Where is Potassium Element Found in Earth?

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Potassium is the seventh most abundant element in the Earth's crust, accounting for about 2.6% by weight. Because potassium easily loses an electron to attract other anions to form compounds, its monomers do not exist in nature. It is abundant in ore, soil and dried salt lakes.

Potassium Element in Ores

Ores rich in potassium primarily include feldspar and mica. Feldspar, one of the most abundant rocks in the Earth's crust, is a type of aluminum silicate mineral that contains potassium (K₂O Al₂O₃ 6SiO₂). Mica is a silicate mineral with a layered structure, mainly divided into two categories: biotite (K(Mg,Fe)₃AlSi₃O₁₀(F,OH)₂) and muscovite (KAl₂(AlSi₃O₁₀)(F,OH)₂). During the cooling of magma, feldspar and mica are usually among the first components to crystallize. The ores formed in this manner are typically igneous rocks, such as granite. Metamorphism of rocks is another way in which feldspar and mica are formed. The compositions in the rocks rearrange and crystallize under high temperature and pressure, such as schist.

Potassium Element in Soil

Potassium is very abundant in soil, with a content of 0.3 to 3.6%, generally 1 to 2%. According to the ease that potassium can be utilized, it is divided into potassium in solution, exchangeable potassium, non-exchangeable potassium, and potassium in ores. Soluable and exchangeable potassium are easy to use by plants and microorganisms, but they only account for a minority. The rest of potassium, especially in ore crystals, serves as a reservoir that is difficult for organisms to utilize.

Potassium element in Ores

About 90% of the potassium in the soil are tightly fixed in the crystals of Feldspar and Mica, and are not easily released. Most of them come from the primitive rocks that formed the soil. Wind and rainwater also bring some small rock fragments into the soil. The size and composition of fragments, the level of potassium in the soil solution, and the acidity all affect the potassium releasing rate. However, they enter the soil so slowly that plants and microorganisms cannot utilize them during their growth.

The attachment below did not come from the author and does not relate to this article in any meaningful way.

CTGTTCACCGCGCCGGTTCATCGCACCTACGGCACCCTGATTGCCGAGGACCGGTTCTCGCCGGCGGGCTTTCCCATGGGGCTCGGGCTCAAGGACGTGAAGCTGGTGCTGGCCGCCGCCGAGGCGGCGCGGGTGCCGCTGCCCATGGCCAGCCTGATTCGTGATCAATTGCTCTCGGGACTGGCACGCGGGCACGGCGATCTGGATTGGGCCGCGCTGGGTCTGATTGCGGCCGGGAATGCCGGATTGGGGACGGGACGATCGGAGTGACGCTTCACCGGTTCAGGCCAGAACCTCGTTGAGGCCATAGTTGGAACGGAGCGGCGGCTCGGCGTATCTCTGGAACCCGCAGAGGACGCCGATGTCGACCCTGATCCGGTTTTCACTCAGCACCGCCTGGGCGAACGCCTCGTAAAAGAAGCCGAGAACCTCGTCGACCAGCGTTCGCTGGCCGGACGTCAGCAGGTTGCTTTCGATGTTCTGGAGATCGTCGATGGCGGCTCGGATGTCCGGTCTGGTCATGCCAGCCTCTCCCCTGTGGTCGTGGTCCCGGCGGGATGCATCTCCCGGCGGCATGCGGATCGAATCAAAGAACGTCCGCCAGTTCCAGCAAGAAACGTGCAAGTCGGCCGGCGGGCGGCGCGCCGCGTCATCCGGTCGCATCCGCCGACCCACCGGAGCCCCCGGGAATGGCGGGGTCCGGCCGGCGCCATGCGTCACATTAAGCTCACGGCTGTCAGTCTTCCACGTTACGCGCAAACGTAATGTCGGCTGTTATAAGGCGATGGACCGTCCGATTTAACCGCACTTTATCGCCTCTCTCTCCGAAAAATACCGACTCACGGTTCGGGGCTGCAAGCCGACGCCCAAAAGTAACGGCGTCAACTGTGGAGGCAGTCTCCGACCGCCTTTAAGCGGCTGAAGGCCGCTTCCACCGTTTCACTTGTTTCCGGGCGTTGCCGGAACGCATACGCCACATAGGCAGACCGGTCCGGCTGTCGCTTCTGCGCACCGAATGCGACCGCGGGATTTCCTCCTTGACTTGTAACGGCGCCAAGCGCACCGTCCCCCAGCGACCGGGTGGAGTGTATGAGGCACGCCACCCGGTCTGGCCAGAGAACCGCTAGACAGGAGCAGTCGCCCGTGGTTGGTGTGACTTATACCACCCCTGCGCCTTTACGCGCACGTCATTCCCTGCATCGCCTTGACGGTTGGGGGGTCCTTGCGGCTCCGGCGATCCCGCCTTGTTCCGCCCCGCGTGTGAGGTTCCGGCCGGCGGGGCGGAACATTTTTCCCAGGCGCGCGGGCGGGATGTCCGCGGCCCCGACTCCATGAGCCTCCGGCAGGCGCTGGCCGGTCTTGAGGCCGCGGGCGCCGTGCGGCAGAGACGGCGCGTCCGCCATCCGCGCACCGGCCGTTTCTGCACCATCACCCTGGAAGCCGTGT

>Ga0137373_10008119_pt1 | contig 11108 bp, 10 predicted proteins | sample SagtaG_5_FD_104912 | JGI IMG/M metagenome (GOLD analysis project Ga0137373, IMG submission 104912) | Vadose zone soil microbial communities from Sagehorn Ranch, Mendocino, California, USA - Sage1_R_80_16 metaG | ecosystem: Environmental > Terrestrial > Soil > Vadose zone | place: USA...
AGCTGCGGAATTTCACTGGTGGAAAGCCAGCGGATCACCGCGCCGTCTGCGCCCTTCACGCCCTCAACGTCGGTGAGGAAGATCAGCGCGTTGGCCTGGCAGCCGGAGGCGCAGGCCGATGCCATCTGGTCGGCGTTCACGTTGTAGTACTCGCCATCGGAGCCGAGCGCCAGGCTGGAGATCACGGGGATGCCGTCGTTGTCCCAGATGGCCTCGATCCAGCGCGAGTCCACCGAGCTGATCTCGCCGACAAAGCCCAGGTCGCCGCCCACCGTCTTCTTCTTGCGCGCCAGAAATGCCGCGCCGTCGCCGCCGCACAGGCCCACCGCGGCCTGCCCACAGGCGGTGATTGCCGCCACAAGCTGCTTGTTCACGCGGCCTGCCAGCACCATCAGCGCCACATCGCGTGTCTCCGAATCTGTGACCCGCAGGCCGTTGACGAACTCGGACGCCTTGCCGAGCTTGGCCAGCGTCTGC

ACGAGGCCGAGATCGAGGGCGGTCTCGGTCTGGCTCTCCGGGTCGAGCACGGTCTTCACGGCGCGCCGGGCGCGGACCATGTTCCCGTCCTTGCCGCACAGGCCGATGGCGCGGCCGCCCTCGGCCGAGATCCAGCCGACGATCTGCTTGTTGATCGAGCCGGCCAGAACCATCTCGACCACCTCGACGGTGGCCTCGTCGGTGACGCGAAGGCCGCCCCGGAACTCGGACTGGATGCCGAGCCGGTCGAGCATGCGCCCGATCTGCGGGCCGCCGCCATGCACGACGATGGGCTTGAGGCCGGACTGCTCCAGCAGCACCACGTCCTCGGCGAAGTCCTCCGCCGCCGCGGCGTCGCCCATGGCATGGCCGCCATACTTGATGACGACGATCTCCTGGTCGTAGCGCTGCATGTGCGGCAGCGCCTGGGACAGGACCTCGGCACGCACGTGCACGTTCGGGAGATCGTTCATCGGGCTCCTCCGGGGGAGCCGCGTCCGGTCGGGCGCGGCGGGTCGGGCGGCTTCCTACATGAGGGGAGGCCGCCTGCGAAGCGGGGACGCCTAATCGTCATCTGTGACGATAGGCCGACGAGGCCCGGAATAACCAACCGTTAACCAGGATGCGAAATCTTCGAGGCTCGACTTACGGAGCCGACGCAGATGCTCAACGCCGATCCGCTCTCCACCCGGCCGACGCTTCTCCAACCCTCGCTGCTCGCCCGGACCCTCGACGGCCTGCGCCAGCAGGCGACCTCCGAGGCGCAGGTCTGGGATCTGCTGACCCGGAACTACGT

Non-exchangeable Potassium element

It is also called fixed potassium and it accounts for about 2-8% of potassium in the soil. Not being part of the crystal structure is what sets them apart from potassium in rock. Since the attraction between the clay and potassium ions is greater than hydration of water molecules, they tend to be fixed on the clay surface. They also exist in wedge areas on the crystal surface. Non-exchangeable potassium cannot be replaced by cations in the soil, but it will slowly transform into exchangeable type, regulating the soil potassium ions content like a reservoir. If the level of potassium ions in the soil decreases, such as being removed by plants or washed away by rainwater, they will slowly be released. When the concentration of potassium ions increases, such as after applying potassium fertilizer, non-fixed potassium will transform into fixed potassium. Because the release speed is too slow, plants cannot utilize these potassium elements in the short term, even within their lifecycle.

Water-soluble Potassium and Exchangeable Potassium element

Water-soluble potassium is potassium ions in the soil solution. Since they can be directly absorbed by plants and washed away by rainwater, their content in the soil is low, usually 2-5mg/L. Exchangeable potassium is adsorbed on the negatively charged colloidal surfaces in the soil, accounting for about 1-2% of the potassium in the soil. They will be displaced into the solution by H₃O⁺ and NH₄⁺, except larger ions such as calcium and magnesium. Exchangeable potassium needs to be released from the colloidal surface to replenish the potassium taken up by plant. The potassium utilized by plants and microorganisms during their lifecycle essentially comes from these two forms.

Potassium in Oceans and Dried Salt Lakes

Although the average concentration of potassium in seawater is very low, only about 380 parts per million (ppm), the total amount of potassium is still very abundant due to the massive quantity of seawater. The geological changes of the Earth's crust turns bays and fjords into enclosed waters. Rainwater will also transport potassium from ores into lakes, and freshwater gradually become saltier and eventually evolve into salt lakes. If the climate near a salt lake is dry and evaporation exceeds precipitation, they will dry up and expose the salts inside. Thus, dried salt lakes and sedimentary basins contain a considerable potassium.

As the water decreases, the dissolved salts will exceed their saturation and begin to crystallize and precipitate. The first to precipitate are the hardly soluble carbonates and calcium salts. As evaporation continues, such as sodium and potassium salts will also begin to precipitate. They usually occur in the later stages, so thick layers of potassium salts (KCl, K₂CO₃, K₂SO₄) are often found in the upper layers of salt lake sediments. The very high potassium content makes such deposits ideal for fertilizers.

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